• The only on tarmac incident of the day, coming up to a T junction and I was busy looking for a sign of which way to go. I put the brakes on to stop having not seen the gravel and the front wheel slid from under me, with the others watching with a grandstand view.

The day finished a little early as the others are out again tomorrow. I think given my performance this was probably good for me too. Despite the number of incidents, the clothing and other gear did its job and I’m fine, even if I may have difficulty moving tomorrow (as usual). The bike just needs some TLC on the usual areas like bending the handguards back into shape and checking on the state of the gearbox oil.

So it was good and I did enjoy it but I’ll not be pushing the boundaries quite so much next time and will hopefully have a few less interesting moments with the bike ending up on its side.


LEDs – A magic answer for vehicle lights?

I didn’t have time to write this during the week but on Thursday I finished off the repairs to the CRM. I’d already filed the notches out the clutch basket, added new friction plates and springs and reassembled the CRM’s clutch. I’d also changed the tyres to get rid of the horrible AC10s so all that remained was the set the pressures, add oils, water and bend the handguards back into shape and refit them.

By this point it was late in the evening and dark. I got kitted up, locked up the house, got the bike started and was about to ride off when I noticed a significant lack of lights on the bike. Main beam headlight worked, low beam did not, brake lights worked but no tail light or number plate light. Obviously it could not be use like this in the dark.

I decided for lights front and back to fail, it must be a wiring or switch fault and started pulling the bike to bits in the dark at the side of the road in front of the house. The bike only has electrical power when the engine is running and it was cold so wouldn’t idle. The neighbours love me. After an hour I determined there were two faults, the low beam was a fault in the headlight assembly itself and the tail light was just totally dead but had power. Its and LED unit so unlikely to be a blown bulb. Hmm.

The photos summarise the problem:

Somehow the whole thing was full of a fine silt which had corroded through the circuit boards. Filtering the silt let me find corroded remains of various components. This light unit is sold for off road vehicles and I bought it new at the end of January. To have failed this spectacularly in that time frame leaves me pretty much speechless.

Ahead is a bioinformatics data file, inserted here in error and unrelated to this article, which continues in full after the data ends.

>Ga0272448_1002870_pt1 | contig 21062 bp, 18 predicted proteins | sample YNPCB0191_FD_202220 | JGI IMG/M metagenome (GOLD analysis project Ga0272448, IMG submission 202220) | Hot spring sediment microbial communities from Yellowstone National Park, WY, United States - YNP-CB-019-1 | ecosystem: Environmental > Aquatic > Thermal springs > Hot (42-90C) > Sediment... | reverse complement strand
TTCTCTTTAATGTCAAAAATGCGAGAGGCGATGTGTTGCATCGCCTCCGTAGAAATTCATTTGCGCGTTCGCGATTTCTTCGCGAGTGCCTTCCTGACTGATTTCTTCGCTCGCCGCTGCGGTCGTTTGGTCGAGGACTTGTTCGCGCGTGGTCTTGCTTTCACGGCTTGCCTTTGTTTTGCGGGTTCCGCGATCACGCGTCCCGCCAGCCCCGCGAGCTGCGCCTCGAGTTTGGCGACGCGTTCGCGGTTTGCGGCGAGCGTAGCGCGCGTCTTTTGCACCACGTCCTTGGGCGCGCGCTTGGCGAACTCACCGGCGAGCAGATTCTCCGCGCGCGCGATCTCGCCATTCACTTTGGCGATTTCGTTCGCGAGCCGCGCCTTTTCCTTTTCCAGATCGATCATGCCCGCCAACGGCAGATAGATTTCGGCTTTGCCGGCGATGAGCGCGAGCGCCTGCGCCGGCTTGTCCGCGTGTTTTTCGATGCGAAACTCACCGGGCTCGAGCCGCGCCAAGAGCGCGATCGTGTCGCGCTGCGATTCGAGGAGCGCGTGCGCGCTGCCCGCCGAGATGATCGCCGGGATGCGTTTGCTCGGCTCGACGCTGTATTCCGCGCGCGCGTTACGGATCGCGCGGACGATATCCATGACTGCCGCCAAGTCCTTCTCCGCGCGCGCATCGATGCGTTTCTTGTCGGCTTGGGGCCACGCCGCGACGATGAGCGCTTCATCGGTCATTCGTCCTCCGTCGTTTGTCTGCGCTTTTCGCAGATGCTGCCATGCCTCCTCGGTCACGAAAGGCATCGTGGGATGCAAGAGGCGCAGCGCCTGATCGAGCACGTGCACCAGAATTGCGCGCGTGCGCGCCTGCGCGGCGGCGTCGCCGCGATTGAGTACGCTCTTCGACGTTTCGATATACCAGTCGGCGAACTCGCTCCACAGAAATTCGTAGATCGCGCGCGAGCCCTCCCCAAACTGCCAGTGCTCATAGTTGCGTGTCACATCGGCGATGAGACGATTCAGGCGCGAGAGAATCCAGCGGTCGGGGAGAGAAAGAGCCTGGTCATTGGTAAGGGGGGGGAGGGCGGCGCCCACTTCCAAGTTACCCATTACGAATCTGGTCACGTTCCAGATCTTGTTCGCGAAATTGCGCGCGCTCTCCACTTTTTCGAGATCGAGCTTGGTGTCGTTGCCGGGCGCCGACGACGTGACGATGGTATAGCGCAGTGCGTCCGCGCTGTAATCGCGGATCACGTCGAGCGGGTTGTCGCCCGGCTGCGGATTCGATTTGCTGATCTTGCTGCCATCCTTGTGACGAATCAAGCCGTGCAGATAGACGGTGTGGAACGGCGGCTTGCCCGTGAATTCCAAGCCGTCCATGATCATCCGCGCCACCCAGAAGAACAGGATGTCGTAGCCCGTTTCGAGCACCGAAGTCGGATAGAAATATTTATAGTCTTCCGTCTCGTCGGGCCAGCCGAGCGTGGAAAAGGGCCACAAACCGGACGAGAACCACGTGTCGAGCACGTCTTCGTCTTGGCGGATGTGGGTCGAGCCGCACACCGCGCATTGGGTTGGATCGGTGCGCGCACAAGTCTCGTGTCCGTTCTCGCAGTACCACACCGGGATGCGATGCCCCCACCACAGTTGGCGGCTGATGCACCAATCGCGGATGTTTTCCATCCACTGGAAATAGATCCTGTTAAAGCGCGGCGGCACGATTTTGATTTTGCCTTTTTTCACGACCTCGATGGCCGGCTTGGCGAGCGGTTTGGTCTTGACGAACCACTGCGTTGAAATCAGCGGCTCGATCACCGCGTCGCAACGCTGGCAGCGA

I wanted to get out on the bike over the weekend and a replacement light could not be obtained in time so I chose to try and repair the mess. I found the needed resistors and diodes in my spares collection and while cleaning it up a couple of leds were found to no longer be attached to the board and had to be replaced with unmatched ones but I got the tail and brake lights working. The number plate light wasn’t so lucky, I got it working with a lab power supply but I didn’t have the 9V zener diode needed to make it work again. Plenty of silicon was used to seal it upon reassembly although I don’t hold out much hope of these repairs lasting long as there is so much corrosion, the vibration from the bike will kill it again in short order. It was enough to get it back on the road though with some minor further bodging though.


Growing Old

The past few years have given me an insight into the world of the truly elderly. Old age is an extremely cruel process and I wish I could be more upbeat about the way we (society) handle it but I think it has a lot to learn. Surprisingly few people understand the elements of true old age and I wish more people did in a way but also hope people never have to learn about or experience it too. My experiences have probably aged parts of me beyond my years.

The past few weeks have given me an insight into things I’d rather not have witnessed and again, I think society still has a lot to learn. There are also things to take encouragement from and I have a deep respect for Macmillan and Marie Curie nurses doing a job I don’t think I could ever do.

My Gran reached the age of 98 through shear determination with a good helping of stubbornness, seeing all kinds of changes in the surrounding world only some of which she accepted. I can only hope to live up the various examples she set. RIP